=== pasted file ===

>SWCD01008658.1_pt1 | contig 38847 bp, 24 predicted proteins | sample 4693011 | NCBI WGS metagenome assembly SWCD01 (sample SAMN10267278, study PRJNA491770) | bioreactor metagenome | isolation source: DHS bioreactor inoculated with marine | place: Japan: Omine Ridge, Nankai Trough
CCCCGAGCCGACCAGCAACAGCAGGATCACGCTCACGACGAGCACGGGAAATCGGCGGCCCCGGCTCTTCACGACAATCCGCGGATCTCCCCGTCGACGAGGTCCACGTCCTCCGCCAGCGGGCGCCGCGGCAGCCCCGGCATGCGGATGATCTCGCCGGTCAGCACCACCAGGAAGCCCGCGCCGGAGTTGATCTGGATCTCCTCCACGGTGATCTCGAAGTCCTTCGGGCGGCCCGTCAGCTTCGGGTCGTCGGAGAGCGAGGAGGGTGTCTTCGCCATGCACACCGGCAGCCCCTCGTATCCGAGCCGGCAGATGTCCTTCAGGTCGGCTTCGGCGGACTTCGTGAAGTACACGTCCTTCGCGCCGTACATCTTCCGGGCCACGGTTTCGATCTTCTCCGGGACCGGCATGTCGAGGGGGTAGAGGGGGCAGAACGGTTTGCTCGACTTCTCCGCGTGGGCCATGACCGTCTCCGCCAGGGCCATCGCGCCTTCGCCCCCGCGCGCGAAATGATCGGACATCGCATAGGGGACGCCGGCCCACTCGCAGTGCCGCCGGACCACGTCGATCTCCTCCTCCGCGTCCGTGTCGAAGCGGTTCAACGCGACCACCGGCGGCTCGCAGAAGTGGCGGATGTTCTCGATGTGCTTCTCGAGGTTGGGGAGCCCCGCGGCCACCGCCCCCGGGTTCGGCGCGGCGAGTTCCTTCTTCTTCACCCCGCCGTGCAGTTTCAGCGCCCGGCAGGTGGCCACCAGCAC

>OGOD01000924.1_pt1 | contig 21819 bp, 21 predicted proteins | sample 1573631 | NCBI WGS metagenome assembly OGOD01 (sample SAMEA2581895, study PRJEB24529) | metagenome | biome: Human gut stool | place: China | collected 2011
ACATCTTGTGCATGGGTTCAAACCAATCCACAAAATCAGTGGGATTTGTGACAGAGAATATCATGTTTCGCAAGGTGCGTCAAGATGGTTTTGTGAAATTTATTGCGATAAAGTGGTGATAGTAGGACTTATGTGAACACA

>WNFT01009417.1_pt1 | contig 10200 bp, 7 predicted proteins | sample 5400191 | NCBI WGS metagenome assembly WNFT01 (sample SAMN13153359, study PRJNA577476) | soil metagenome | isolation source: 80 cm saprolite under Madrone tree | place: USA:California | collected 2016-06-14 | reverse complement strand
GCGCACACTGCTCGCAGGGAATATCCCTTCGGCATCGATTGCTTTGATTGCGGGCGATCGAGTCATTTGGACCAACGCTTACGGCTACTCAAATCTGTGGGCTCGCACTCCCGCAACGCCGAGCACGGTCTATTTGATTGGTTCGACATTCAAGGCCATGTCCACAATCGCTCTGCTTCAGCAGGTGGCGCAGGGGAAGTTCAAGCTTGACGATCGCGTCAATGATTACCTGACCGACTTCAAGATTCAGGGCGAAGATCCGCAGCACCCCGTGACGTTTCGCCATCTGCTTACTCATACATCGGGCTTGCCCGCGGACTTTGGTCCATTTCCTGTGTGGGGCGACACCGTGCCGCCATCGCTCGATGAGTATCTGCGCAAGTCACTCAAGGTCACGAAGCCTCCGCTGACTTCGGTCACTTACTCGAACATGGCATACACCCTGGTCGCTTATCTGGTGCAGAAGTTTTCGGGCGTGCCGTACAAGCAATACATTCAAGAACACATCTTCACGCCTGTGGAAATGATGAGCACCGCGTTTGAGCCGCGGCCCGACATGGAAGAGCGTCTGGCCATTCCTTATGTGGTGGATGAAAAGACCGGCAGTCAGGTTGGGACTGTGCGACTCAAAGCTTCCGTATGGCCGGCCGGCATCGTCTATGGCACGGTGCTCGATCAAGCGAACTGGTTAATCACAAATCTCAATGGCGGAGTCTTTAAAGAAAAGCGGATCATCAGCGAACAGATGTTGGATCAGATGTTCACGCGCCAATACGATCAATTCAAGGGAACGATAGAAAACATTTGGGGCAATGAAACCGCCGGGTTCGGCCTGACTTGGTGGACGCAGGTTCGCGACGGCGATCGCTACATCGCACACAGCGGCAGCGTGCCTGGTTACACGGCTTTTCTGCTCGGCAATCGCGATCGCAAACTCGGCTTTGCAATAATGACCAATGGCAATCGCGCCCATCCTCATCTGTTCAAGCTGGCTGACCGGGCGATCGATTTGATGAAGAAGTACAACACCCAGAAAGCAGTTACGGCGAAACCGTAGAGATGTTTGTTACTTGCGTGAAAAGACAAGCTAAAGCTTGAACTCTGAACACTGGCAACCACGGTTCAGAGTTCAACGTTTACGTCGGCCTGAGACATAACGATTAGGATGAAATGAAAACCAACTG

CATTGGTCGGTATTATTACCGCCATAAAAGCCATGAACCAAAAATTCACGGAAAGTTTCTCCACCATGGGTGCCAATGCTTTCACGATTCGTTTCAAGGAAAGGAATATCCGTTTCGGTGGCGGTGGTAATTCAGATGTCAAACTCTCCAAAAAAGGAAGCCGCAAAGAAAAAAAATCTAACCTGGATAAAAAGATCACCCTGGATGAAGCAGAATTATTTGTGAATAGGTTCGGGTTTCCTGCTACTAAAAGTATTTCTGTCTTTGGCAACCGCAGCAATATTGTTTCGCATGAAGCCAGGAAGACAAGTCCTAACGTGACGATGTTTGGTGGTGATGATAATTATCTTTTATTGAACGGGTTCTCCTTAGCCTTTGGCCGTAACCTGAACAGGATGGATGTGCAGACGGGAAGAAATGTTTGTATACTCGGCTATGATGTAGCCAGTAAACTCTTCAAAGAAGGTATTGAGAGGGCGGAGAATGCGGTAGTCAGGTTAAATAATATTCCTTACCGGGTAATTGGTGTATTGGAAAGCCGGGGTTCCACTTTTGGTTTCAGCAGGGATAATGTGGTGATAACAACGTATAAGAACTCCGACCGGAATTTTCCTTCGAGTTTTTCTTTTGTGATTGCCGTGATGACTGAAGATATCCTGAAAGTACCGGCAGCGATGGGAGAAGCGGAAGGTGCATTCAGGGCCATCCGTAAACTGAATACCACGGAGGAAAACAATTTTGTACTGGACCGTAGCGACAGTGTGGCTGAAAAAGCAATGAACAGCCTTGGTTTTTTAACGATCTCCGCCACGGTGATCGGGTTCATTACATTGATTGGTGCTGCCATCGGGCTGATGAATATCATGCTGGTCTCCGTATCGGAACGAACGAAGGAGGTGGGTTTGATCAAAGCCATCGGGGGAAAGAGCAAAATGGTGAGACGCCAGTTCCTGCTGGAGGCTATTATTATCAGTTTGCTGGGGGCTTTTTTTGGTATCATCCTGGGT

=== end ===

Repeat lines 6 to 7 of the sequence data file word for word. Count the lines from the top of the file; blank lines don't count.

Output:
GCGCACACTGCTCGCAGGGAATATCCCTTCGGCATCGATTGCTTTGATTGCGGGCGATCGAGTCATTTGGACCAACGCTTACGGCTACTCAAATCTGTGGGCTCGCACTCCCGCAACGCCGAGCACGGTCTATTTGATTGGTTCGACATTCAAGGCCATGTCCACAATCGCTCTGCTTCAGCAGGTGGCGCAGGGGAAGTTCAAGCTTGACGATCGCGTCAATGATTACCTGACCGACTTCAAGATTCAGGGCGAAGATCCGCAGCACCCCGTGACGTTTCGCCATCTGCTTACTCATACATCGGGCTTGCCCGCGGACTTTGGTCCATTTCCTGTGTGGGGCGACACCGTGCCGCCATCGCTCGATGAGTATCTGCGCAAGTCACTCAAGGTCACGAAGCCTCCGCTGACTTCGGTCACTTACTCGAACATGGCATACACCCTGGTCGCTTATCTGGTGCAGAAGTTTTCGGGCGTGCCGTACAAGCAATACATTCAAGAACACATCTTCACGCCTGTGGAAATGATGAGCACCGCGTTTGAGCCGCGGCCCGACATGGAAGAGCGTCTGGCCATTCCTTATGTGGTGGATGAAAAGACCGGCAGTCAGGTTGGGACTGTGCGACTCAAAGCTTCCGTATGGCCGGCCGGCATCGTCTATGGCACGGTGCTCGATCAAGCGAACTGGTTAATCACAAATCTCAATGGCGGAGTCTTTAAAGAAAAGCGGATCATCAGCGAACAGATGTTGGATCAGATGTTCACGCGCCAATACGATCAATTCAAGGGAACGATAGAAAACATTTGGGGCAATGAAACCGCCGGGTTCGGCCTGACTTGGTGGACGCAGGTTCGCGACGGCGATCGCTACATCGCACACAGCGGCAGCGTGCCTGGTTACACGGCTTTTCTGCTCGGCAATCGCGATCGCAAACTCGGCTTTGCAATAATGACCAATGGCAATCGCGCCCATCCTCATCTGTTCAAGCTGGCTGACCGGGCGATCGATTTGATGAAGAAGTACAACACCCAGAAAGCAGTTACGGCGAAACCGTAGAGATGTTTGTTACTTGCGTGAAAAGACAAGCTAAAGCTTGAACTCTGAACACTGGCAACCACGGTTCAGAGTTCAACGTTTACGTCGGCCTGAGACATAACGATTAGGATGAAATGAAAACCAACTG

CATTGGTCGGTATTATTACCGCCATAAAAGCCATGAACCAAAAATTCACGGAAAGTTTCTCCACCATGGGTGCCAATGCTTTCACGATTCGTTTCAAGGAAAGGAATATCCGTTTCGGTGGCGGTGGTAATTCAGATGTCAAACTCTCCAAAAAAGGAAGCCGCAAAGAAAAAAAATCTAACCTGGATAAAAAGATCACCCTGGATGAAGCAGAATTATTTGTGAATAGGTTCGGGTTTCCTGCTACTAAAAGTATTTCTGTCTTTGGCAACCGCAGCAATATTGTTTCGCATGAAGCCAGGAAGACAAGTCCTAACGTGACGATGTTTGGTGGTGATGATAATTATCTTTTATTGAACGGGTTCTCCTTAGCCTTTGGCCGTAACCTGAACAGGATGGATGTGCAGACGGGAAGAAATGTTTGTATACTCGGCTATGATGTAGCCAGTAAACTCTTCAAAGAAGGTATTGAGAGGGCGGAGAATGCGGTAGTCAGGTTAAATAATATTCCTTACCGGGTAATTGGTGTATTGGAAAGCCGGGGTTCCACTTTTGGTTTCAGCAGGGATAATGTGGTGATAACAACGTATAAGAACTCCGACCGGAATTTTCCTTCGAGTTTTTCTTTTGTGATTGCCGTGATGACTGAAGATATCCTGAAAGTACCGGCAGCGATGGGAGAAGCGGAAGGTGCATTCAGGGCCATCCGTAAACTGAATACCACGGAGGAAAACAATTTTGTACTGGACCGTAGCGACAGTGTGGCTGAAAAAGCAATGAACAGCCTTGGTTTTTTAACGATCTCCGCCACGGTGATCGGGTTCATTACATTGATTGGTGCTGCCATCGGGCTGATGAATATCATGCTGGTCTCCGTATCGGAACGAACGAAGGAGGTGGGTTTGATCAAAGCCATCGGGGGAAAGAGCAAAATGGTGAGACGCCAGTTCCTGCTGGAGGCTATTATTATCAGTTTGCTGGGGGCTTTTTTTGGTATCATCCTGGGT